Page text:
It's warm on the ground, but we're headed back to the flight levels today so the operator has cleaned out the local Canadian Tire of chemical hand and foot warmers. I've also noticed that just having a clipboard on my lap made a difference to warmth, so we have taken a sleeping bag out of the survival kit to use as a sleigh robe. I think the American for that is car blanket, but I like the imagery of sitting behind trotting horses on a frosty morning.
There's no delay on our clearance or departure and we're soon in climb direct the project area entry point. Through ten thousand feet, checklist item: oxygen on. Through 18,000', checklist item, altimeter set to 29.92. Level off and go to work. At first it's warm because it takes a little while for the warm air we've carried aloft to be replaced and/or cooled by the subzero air around us, but inevitably it happens. "I'm ready for those footwarmers now," I say, and then I untie one shoelace and fly with my sock foot for a bit. Cold. There's a bit of shuffling and swearing from the back as the operator realizes he has disconnected his oxygen while searching for the Canadian Tire bag. He takes a few deep breaths, regains his equilibrium and then passes the first footwarmer up. "It's already broken and mixed?" I ask. He says yep, it should be starting to work now. It doesn't feel warm yet, but I put it in the toe of my shoe and put my shoe back on, then repeat for the other side. Not warm.
That's what you get for buying handwarmers in the summer. These things work because of an exothermic reaction between two different chemicals. Old stock. The barrier must have broken down over the last year and the chemical reaction was spent to no one's benefit. I squish my toes a bit and ask him again if he's sure he mixed them or shook them or whatever. He says the instructions just say to take it out of the package to make it work. It is at this moment that I realize there must be two varieties of chemical handwarmers. The kind that heat when two sealed chemicals mix, and the kind we have, that react exothermically with ambient oxygen. Pro tip: if there isn't enough oxygen for a human to breathe, then oxygen-activated footwarmers aren't going to work either.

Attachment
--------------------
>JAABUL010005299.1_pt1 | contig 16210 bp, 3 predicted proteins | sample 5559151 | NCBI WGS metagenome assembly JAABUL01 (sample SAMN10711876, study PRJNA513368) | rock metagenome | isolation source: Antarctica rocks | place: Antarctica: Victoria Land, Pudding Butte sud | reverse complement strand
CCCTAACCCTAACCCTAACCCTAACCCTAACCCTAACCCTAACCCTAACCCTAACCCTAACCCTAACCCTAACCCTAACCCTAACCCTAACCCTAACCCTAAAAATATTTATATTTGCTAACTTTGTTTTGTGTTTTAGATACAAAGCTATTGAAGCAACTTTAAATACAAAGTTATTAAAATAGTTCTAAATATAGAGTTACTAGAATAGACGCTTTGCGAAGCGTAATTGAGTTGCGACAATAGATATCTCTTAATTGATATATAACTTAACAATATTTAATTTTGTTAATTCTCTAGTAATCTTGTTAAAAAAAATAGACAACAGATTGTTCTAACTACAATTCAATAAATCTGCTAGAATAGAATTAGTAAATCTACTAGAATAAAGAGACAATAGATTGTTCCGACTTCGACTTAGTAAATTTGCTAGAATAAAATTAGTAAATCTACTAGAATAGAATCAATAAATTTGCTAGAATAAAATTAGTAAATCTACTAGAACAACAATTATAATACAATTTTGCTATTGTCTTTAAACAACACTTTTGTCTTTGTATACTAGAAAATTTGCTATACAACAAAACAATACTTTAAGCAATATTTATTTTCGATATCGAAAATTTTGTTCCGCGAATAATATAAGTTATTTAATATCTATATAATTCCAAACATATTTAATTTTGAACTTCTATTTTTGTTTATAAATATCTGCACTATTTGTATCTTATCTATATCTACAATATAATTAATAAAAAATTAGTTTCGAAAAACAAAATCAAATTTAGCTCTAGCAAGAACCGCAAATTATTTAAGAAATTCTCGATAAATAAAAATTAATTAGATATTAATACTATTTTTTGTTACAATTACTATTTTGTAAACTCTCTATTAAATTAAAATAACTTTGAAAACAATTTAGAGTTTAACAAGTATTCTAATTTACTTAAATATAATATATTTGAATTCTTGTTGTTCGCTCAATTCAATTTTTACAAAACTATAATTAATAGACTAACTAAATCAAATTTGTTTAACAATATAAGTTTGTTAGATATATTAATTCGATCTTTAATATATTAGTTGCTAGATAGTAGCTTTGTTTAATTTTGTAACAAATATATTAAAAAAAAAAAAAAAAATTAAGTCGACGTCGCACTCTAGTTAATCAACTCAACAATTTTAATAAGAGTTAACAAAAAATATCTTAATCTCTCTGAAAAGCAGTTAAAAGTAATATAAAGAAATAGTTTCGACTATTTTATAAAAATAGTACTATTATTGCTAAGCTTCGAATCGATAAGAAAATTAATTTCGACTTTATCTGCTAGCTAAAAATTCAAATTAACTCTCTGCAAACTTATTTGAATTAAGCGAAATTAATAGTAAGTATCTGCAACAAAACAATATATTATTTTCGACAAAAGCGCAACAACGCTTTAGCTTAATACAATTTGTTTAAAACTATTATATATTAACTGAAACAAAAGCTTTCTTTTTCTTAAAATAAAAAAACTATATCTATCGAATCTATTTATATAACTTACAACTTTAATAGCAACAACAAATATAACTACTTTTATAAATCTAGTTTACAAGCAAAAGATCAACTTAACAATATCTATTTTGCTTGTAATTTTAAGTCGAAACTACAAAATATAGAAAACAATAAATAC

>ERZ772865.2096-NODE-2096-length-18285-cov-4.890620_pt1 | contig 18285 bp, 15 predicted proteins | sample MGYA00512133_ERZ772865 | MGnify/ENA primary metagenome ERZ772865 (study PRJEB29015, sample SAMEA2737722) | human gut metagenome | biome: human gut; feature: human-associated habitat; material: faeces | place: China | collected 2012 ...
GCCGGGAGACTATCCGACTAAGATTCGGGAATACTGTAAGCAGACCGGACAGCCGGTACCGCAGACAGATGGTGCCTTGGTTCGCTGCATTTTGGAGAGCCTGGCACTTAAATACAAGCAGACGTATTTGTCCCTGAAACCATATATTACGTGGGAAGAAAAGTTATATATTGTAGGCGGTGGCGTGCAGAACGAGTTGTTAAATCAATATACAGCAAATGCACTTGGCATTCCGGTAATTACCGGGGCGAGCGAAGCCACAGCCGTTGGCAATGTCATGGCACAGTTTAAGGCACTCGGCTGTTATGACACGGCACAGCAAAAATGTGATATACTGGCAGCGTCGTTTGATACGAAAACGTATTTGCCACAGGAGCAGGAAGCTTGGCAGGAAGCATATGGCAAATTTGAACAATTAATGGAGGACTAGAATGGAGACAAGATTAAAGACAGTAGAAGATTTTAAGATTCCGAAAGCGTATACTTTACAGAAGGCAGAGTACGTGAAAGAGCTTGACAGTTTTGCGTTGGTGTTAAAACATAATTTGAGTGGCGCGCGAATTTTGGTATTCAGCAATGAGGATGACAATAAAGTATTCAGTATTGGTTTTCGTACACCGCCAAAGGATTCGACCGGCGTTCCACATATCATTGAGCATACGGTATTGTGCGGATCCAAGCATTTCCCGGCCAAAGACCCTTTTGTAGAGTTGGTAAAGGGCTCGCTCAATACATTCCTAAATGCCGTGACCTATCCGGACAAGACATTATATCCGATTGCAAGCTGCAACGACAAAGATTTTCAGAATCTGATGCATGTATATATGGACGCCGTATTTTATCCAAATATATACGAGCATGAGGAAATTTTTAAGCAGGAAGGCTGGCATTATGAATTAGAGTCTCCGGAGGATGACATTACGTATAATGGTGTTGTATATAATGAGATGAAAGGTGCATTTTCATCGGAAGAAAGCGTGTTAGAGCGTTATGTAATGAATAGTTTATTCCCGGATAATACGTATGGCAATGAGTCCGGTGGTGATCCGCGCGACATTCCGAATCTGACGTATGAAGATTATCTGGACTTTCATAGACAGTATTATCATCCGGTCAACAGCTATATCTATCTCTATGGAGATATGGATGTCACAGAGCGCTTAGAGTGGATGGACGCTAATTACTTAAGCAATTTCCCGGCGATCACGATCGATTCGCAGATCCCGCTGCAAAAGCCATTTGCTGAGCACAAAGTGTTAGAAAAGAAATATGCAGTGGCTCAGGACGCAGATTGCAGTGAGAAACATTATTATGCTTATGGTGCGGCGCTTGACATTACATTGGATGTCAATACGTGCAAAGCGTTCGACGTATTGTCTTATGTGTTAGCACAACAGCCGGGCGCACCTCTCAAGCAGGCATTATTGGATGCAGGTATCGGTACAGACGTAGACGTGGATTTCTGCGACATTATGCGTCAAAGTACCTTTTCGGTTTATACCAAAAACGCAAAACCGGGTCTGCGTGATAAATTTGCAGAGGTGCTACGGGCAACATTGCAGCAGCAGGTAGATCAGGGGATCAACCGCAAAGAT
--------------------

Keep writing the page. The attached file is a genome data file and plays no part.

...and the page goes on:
We descend out of the flight levels to do some low level work. I filed this flight plan as a "Y": IFR then VFR, but I still have to say the words "cancelling IFR" to make the transition. Now that I don't need them, the footwarmers warm up. The low level work has the fuel low level light flashing before we land, but my calculations after we fuel show that we landed with 30 minutes in the tank.
The FBO guy carries my bag for me. "You don't have to do that!" I protest. "There's lots of things in life you don't have to do," he says. The hotel is nearby and Gene Simmons' bus is parked outside. So at Slave Lake we got everyone from Nazareth to Susan Aglukark to Dwight Yoakam and here we get Kiss. Northern concert tours are the best. Enough people come from surrounding communities that the size of the audience can exceed the population of the town.
In the restaurant I ask the server what the veggie burger is like. She says "I don't know, I'm not a ..." then midsentence realizes that non-vegetarians can eat vegetarian items and ammends it to, "I've never had it." She's confused when I want to know if she knows anything about it.